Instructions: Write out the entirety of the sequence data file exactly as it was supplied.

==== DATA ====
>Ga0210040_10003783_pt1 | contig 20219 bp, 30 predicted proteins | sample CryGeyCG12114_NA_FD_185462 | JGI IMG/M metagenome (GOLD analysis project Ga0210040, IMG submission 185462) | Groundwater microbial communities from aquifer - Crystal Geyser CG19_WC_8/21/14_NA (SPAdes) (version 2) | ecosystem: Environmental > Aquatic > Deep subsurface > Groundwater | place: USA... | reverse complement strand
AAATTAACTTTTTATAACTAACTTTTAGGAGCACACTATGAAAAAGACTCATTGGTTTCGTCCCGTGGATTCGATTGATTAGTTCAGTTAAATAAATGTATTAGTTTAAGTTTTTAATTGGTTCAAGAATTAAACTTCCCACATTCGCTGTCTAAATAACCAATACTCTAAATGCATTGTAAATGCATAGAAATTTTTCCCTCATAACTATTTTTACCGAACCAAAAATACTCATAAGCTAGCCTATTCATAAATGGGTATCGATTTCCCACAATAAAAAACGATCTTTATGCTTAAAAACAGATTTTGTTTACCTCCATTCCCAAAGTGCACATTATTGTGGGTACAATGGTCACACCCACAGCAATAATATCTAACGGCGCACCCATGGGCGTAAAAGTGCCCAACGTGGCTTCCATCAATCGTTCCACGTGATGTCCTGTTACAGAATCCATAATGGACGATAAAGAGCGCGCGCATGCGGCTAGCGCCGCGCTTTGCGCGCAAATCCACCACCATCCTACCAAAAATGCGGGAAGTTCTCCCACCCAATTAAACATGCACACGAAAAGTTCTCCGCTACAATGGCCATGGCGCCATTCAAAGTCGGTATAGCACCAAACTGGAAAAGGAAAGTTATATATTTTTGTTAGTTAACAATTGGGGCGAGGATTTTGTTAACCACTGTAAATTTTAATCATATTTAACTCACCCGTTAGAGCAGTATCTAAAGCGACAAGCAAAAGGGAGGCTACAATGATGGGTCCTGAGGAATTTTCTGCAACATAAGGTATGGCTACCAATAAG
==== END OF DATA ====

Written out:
>Ga0210040_10003783_pt1 | contig 20219 bp, 30 predicted proteins | sample CryGeyCG12114_NA_FD_185462 | JGI IMG/M metagenome (GOLD analysis project Ga0210040, IMG submission 185462) | Groundwater microbial communities from aquifer - Crystal Geyser CG19_WC_8/21/14_NA (SPAdes) (version 2) | ecosystem: Environmental > Aquatic > Deep subsurface > Groundwater | place: USA... | reverse complement strand
AAATTAACTTTTTATAACTAACTTTTAGGAGCACACTATGAAAAAGACTCATTGGTTTCGTCCCGTGGATTCGATTGATTAGTTCAGTTAAATAAATGTATTAGTTTAAGTTTTTAATTGGTTCAAGAATTAAACTTCCCACATTCGCTGTCTAAATAACCAATACTCTAAATGCATTGTAAATGCATAGAAATTTTTCCCTCATAACTATTTTTACCGAACCAAAAATACTCATAAGCTAGCCTATTCATAAATGGGTATCGATTTCCCACAATAAAAAACGATCTTTATGCTTAAAAACAGATTTTGTTTACCTCCATTCCCAAAGTGCACATTATTGTGGGTACAATGGTCACACCCACAGCAATAATATCTAACGGCGCACCCATGGGCGTAAAAGTGCCCAACGTGGCTTCCATCAATCGTTCCACGTGATGTCCTGTTACAGAATCCATAATGGACGATAAAGAGCGCGCGCATGCGGCTAGCGCCGCGCTTTGCGCGCAAATCCACCACCATCCTACCAAAAATGCGGGAAGTTCTCCCACCCAATTAAACATGCACACGAAAAGTTCTCCGCTACAATGGCCATGGCGCCATTCAAAGTCGGTATAGCACCAAACTGGAAAAGGAAAGTTATATATTTTTGTTAGTTAACAATTGGGGCGAGGATTTTGTTAACCACTGTAAATTTTAATCATATTTAACTCACCCGTTAGAGCAGTATCTAAAGCGACAAGCAAAAGGGAGGCTACAATGATGGGTCCTGAGGAATTTTCTGCAACATAAGGTATGGCTACCAATAAG